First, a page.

Skate-Aid Supporting Skatergirls in South Africa

When I saw this photo and caption, I had to find out more about skate-aid.


We’re stoked to see more girls coming!  Ladies, grab your boards and join us!

I knew there were girls skateboarding in South Africa because I’d blogged about Girlscanskate SA on a mission to get more ladies skating in South Africa and done several posts on skater girls there.  I saw 8 posts when I searched the blog to read them just click here.

The reason I blog about girls skateboarding is because I totally believe more girls skateboard when they see girls.  Plus girls skate when they’re encouraged, so Skate-Aid encouraging girls is something I want to blog about.

So who/what is skate-aid?


skate-aid’s site is available in Deuthsch & English – I had to switch to the English version.

There I found out that skate-aid was started by a skateboarder Titus Dittmann.  He believes that skateboarding knows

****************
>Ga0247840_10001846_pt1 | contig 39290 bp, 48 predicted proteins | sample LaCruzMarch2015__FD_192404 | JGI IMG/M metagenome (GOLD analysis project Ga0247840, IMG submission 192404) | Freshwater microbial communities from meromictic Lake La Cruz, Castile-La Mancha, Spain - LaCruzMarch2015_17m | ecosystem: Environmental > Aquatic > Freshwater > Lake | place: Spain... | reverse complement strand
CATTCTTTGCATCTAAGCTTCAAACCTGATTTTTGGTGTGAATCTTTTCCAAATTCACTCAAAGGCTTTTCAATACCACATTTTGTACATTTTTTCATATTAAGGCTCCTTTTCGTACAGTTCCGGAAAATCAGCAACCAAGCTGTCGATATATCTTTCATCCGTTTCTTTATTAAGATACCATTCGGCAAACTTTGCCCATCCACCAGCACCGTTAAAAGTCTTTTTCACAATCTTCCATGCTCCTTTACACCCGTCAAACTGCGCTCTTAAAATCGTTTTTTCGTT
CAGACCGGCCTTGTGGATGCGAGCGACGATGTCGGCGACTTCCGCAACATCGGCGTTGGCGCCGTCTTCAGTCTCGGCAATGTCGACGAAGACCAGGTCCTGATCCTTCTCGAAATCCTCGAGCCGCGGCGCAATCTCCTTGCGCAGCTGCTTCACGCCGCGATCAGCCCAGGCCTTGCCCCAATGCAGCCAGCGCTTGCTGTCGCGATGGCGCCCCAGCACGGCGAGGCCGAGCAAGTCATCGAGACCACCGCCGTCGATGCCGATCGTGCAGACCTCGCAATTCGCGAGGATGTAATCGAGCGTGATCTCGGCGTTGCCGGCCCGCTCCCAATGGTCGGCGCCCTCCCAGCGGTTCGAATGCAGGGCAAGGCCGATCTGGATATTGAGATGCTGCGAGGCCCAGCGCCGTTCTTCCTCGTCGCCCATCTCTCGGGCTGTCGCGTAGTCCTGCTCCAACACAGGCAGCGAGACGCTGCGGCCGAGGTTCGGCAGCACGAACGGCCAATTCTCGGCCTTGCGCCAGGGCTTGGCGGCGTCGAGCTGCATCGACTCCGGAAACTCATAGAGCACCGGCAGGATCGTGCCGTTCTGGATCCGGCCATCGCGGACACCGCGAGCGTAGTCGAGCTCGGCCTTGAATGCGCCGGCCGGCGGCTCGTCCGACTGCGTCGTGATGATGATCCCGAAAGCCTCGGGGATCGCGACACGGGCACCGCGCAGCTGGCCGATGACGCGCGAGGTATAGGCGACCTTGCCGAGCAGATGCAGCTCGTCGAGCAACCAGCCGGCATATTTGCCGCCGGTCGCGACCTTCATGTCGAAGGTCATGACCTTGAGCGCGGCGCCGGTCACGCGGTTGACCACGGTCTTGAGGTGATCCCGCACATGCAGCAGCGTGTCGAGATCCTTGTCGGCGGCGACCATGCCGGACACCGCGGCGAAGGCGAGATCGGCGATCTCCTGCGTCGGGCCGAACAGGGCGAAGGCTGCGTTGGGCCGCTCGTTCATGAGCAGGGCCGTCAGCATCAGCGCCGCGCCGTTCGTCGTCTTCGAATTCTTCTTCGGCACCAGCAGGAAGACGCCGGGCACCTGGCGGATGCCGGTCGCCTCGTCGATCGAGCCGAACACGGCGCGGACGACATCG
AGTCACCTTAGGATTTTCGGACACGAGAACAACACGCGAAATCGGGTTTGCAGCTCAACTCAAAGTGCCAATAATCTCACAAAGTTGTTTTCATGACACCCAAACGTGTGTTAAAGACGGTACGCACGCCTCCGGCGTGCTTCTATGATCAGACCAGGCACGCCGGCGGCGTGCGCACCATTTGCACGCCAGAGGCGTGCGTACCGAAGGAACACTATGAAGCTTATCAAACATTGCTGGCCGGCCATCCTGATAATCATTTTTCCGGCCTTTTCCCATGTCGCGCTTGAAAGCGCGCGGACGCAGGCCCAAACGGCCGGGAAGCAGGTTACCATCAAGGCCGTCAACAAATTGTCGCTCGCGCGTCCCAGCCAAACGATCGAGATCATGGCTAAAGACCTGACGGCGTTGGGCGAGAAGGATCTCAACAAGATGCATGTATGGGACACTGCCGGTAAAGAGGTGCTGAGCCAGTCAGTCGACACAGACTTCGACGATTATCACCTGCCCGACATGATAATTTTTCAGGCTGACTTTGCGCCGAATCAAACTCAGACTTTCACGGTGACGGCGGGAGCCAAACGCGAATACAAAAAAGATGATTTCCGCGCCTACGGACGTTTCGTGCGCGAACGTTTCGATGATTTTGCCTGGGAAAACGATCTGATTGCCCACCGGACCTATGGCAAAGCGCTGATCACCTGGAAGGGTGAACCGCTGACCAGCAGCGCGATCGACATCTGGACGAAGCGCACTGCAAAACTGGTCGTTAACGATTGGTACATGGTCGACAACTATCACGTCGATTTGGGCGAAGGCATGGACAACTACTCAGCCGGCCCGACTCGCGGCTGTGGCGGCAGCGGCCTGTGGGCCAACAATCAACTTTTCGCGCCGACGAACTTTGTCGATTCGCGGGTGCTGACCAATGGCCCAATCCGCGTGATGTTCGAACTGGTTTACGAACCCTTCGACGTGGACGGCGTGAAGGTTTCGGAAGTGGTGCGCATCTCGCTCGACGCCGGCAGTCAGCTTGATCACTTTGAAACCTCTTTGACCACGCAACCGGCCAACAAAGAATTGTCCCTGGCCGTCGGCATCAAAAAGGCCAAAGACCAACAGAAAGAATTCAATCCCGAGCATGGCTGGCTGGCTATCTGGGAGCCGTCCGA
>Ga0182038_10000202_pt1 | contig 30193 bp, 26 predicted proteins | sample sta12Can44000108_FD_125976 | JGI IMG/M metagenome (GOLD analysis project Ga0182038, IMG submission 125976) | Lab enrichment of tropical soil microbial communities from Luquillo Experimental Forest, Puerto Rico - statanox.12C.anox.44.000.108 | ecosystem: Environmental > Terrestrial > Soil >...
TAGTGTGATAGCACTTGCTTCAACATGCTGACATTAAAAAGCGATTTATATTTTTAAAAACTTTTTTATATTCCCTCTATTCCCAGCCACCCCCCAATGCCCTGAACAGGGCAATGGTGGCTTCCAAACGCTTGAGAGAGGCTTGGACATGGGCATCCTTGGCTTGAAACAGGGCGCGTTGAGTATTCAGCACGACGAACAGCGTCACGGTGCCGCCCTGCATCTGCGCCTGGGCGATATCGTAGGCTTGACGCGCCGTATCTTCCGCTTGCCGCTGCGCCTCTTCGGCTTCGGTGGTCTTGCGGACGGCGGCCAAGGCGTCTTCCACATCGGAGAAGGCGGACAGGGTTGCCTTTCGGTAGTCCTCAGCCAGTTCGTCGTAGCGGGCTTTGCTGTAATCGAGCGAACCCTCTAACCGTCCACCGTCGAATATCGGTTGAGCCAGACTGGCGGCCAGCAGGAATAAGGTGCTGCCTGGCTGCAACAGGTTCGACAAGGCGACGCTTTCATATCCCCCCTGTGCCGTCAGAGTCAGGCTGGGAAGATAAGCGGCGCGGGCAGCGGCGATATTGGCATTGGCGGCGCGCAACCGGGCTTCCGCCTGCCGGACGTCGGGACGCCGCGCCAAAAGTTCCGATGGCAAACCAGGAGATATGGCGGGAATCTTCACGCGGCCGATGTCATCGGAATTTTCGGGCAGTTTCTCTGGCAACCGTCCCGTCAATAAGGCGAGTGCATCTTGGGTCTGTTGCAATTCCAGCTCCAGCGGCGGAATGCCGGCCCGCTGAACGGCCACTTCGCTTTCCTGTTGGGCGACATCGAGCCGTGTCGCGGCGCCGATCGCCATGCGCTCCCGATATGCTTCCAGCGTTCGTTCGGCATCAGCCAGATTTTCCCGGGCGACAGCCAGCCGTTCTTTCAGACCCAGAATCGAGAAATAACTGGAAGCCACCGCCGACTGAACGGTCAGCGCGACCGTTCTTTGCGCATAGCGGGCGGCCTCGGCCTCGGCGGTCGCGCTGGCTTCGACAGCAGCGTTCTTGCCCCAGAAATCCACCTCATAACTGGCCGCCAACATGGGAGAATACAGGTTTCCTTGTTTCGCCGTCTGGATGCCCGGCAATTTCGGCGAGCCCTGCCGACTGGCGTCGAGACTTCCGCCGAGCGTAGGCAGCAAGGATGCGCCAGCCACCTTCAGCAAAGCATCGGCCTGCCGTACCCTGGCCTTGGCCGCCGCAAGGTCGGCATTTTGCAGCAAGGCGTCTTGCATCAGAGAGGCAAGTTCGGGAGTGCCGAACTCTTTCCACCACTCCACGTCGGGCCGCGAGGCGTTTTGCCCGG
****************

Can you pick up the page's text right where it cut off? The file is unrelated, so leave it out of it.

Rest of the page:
no frontiers and wars, color of skin or hate, rich or poor: Skateboarding unites and promotes a sense of identity and purpose especially in the development of young people

Titus through skate-aid brings skateboarding to the youth who need it most.  Beginning in Afghanistan, there are now projects active in Africa, Asia, America, and Europe.  South Africa is just one of the places supported.

I had the opportunity to ask Sean van Rooyen, Director of skate-aid in South Africa some questions.

I read that skate-aid started in South Africa in 2010 by building a mobile skate park with a mini ramp in Salesianer Don Bosco.  How did that come about and how has that evolved into the current skate-aid program in South Africa?

skate-aid was introduced to Don Bosco Salesians in 2010 to assist with life skills and a sports program for the institute. It all started with just a 4 foot mini-ramp and as time went by, many obstacles were generously donated and also built by volunteers and so the word spread about a skate facility in Cape Town Central, which was the only skate park in the city at the time.

Over time, we’ve had street kids and children from the neighbouring hoods join us after school. In the past year we have visited some children’s home and done some holiday skate programs and we’ve also had many requests to partner with other community projects.

There is a great need around the Cape for a safe, constructive and positive environment for troubled children and we’re planning to assist as much as we can.

What’s the current program look like – how many parks, events or types of events.